We recently turned up a rare photo of a bearded gentleman, with lantern, posed at the base of a short white tower of some sort. As you may have already guessed, this gentleman is a U.S. Lighthouse Service Light Tender.
Lighthouse Service Commissioner George R. Putnam in his book Lighthouses and Lightships of the United States (Houghton Mifflin Company 1933), notes that all of the important navigable rivers in the country were lighted — a total of nearly eight thousand miles of river channel.
There were at times on the Mississippi River alone, over eleven hundred steamboats as well as other craft, with the total value of cargoes at the time estimated at $400,000,000 annually. With such a great need, river aids to navigation were developed over the years. At the time of his writing, the Lighthouse Service maintained 2,082 lights and many buoys and beacons marking 4,226 miles of the Mississippi and Ohio Rivers and tributaries.
As you might expect, it would be prohibitively expensive to furnish each of these locations with a standard lighthouse and keeper. Also, the visibility required in this situation was in the order of less than a mile, as opposed to 15 or more miles required of a seacoast light. To meet these rather simpler needs, a smaller lantern was found to be effective to mark the crossings and bends in the channel.
The lights developed were known as “post” lights, and consisted of a flat-wick lamp with a small pressed glass lens on top, in a triangular tin case with glass side panels. These lights were usually shown from a shelf, on a white painted triangular wooden stand, a portion of which can be seen in the photograph. These stands were mounted on the river bank and included two large wooden “wings”, so painted and numbered to provide a good day mark as well.
These small lights were tended by persons living in the neighborhood, employed part time by the Lighthouse Service. The work of lighting the lamp each evening, and extinguishing and cleaning it each morning required but a part of their time. They were paid small amounts per month for the work, and were supplied with the necessary oil, wicks and wick trimming and cleaning equipment. In some cases a number of lights could be cared for by one tender who might use a small boat to reach each one. Light lighthouse keepers though, light tenders were still required each day to fill out the Journal of Light Station, containing daily listings of oil used, wicks changed, important events, bad weather and other special notes. These men worked alone and were almost never photographed while performing their duties.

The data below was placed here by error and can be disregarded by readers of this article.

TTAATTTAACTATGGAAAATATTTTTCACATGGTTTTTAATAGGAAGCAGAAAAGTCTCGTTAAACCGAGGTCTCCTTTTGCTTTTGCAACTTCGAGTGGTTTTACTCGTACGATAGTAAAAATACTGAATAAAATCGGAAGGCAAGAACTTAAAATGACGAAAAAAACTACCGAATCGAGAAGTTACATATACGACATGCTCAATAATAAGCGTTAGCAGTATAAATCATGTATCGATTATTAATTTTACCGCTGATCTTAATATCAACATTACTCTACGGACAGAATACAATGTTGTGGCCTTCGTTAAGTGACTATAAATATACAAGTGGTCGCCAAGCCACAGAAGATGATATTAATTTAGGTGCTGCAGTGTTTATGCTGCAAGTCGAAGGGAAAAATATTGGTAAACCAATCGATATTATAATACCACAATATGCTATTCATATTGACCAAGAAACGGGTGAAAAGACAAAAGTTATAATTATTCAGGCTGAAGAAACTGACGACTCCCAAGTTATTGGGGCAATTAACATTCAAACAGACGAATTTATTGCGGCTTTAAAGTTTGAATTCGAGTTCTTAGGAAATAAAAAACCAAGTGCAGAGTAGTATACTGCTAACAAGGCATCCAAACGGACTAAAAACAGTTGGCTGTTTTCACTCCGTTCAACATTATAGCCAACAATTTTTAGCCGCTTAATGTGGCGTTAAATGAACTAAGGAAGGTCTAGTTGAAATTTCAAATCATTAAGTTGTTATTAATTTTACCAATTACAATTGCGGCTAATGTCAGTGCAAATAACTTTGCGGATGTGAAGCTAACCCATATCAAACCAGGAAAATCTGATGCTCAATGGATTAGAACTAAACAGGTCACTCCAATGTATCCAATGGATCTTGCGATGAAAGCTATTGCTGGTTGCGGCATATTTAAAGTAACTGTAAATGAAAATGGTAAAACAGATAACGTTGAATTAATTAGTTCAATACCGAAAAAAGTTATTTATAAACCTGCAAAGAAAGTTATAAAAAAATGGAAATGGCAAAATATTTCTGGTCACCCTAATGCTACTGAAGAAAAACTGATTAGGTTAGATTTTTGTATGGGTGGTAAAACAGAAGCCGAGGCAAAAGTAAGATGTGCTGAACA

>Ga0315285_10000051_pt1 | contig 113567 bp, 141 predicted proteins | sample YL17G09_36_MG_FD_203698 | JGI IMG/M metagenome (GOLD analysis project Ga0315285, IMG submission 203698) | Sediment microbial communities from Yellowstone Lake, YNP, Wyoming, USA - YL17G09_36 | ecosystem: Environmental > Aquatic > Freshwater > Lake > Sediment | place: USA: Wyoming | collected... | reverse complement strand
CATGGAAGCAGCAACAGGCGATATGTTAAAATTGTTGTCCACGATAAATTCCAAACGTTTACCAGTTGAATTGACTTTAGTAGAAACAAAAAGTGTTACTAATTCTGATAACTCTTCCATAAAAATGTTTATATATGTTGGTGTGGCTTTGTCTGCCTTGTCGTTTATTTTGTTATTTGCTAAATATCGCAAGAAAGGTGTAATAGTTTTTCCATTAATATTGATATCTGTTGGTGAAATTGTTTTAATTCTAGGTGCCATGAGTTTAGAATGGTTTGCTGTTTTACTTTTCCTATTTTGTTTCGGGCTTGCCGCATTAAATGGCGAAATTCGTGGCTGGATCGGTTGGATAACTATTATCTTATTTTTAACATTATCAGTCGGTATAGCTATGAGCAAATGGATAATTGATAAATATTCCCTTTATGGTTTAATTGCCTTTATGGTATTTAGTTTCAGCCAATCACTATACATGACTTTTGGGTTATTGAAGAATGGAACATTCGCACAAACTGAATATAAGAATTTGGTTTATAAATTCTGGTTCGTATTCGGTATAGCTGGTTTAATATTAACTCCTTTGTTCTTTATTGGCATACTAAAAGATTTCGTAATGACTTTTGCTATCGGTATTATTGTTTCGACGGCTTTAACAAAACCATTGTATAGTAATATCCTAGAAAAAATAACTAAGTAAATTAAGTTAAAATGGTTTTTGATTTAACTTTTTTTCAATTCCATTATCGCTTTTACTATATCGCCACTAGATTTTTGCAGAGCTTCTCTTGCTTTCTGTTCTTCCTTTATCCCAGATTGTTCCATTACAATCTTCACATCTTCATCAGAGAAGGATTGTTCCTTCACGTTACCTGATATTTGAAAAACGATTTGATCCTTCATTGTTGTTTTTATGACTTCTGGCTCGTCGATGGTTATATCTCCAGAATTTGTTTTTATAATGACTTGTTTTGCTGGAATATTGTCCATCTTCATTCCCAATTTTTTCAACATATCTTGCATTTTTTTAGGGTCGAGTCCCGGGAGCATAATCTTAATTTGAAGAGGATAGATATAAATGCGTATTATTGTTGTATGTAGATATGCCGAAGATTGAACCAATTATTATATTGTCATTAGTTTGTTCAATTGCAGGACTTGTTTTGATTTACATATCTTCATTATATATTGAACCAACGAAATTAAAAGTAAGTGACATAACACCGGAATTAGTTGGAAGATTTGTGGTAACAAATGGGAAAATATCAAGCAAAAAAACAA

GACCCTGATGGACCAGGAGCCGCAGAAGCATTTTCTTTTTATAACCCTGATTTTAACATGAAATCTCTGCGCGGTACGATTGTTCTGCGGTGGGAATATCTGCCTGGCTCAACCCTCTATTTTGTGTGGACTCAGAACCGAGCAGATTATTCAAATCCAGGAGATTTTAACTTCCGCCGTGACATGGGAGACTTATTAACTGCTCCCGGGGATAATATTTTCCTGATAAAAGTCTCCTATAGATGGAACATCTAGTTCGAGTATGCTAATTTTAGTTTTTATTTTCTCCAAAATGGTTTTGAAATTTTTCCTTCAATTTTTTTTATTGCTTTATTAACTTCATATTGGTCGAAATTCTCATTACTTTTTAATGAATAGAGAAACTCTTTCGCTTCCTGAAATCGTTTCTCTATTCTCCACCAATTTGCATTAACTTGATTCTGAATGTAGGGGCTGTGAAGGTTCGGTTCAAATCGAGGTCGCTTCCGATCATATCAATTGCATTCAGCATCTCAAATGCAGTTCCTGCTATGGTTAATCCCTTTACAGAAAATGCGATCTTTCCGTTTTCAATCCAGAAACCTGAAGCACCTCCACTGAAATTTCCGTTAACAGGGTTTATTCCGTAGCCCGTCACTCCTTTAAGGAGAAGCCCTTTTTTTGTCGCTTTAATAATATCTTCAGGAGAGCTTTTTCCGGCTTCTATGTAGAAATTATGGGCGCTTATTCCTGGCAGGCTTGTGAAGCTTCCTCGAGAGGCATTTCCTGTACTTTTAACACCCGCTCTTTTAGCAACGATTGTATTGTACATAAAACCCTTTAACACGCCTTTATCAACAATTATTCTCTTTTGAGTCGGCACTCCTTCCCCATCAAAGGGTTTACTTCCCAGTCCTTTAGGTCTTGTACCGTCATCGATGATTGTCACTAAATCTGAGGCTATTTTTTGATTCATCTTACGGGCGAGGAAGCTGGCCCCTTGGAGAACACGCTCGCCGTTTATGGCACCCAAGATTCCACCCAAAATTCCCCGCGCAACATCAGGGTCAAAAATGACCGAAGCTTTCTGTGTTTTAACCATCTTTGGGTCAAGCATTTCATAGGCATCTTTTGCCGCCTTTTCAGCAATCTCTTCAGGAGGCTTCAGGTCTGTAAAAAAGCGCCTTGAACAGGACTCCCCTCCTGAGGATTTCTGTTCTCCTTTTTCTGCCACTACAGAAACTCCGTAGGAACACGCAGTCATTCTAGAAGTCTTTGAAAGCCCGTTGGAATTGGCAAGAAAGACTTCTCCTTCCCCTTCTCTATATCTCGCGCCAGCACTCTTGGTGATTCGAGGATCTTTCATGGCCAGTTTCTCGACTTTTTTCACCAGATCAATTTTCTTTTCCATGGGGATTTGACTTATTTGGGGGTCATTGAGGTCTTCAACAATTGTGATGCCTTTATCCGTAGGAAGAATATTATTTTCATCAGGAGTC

In some situations it might be necessary to mount a light in the water to mark a turn or obstruction. In this case a hanging “Post Lantern B” hung from a tall inverted “L”-shaped post would be used, with the light tender accomplishing his task from his boat moored to the post. These lanterns were made entirely of copper and brass, and contained an eight-inch pressed-glass lens, on a burner with two flat wicks burning kerosene. Great pains were taken in the design of this lantern to make it wind-proof, and still have proper ventilation for a good light. When equipped with a slip-on oil reservoir, the lantern would burn for eight days without tending — a must for stations that could not be visited on a daily basis.
Thanks to Jeff Shook of the Michigan Lighthouse Conservancy for providing this unusual image.
Like our column?
Have suggestions for future subjects?
Please send in your suggestions and questions, or a photograph of an object that you need help dating or identifying. We will include the answer to a selected inquiry as a regular feature each month in our column.
Jim Claflin is a recognized authority on antiques of the U.S. Lighthouse Service, Life-Saving Service, Revenue Cutter Service and early Coast Guard. In addition to authoring and publishing a number of books on the subject, Jim is the owner of Kenrick A Claflin & Son Nautical Antiques. In business since 1956, he has specialized in antiques of this type since the early 1990s. He may be contacted by writing to him at 1227 Pleasant Street, Worcester, MA 01602, or by calling (508) 792-6627. You may also contact him by email: firstname.lastname@example.org or visit his web site at www.lighthouseantiques.net
This story appeared in the
March 2009 edition of Lighthouse Digest Magazine. The print edition contains more stories than our internet edition, and each story generally contains more photographs - often many more - in the print edition. For subscription information about the print edition, click here.
All contents copyright © 1995-2024 by Lighthouse Digest®, Inc. No story, photograph, or any other item on this website may be reprinted or reproduced without the express permission of Lighthouse Digest. For contact information, click here.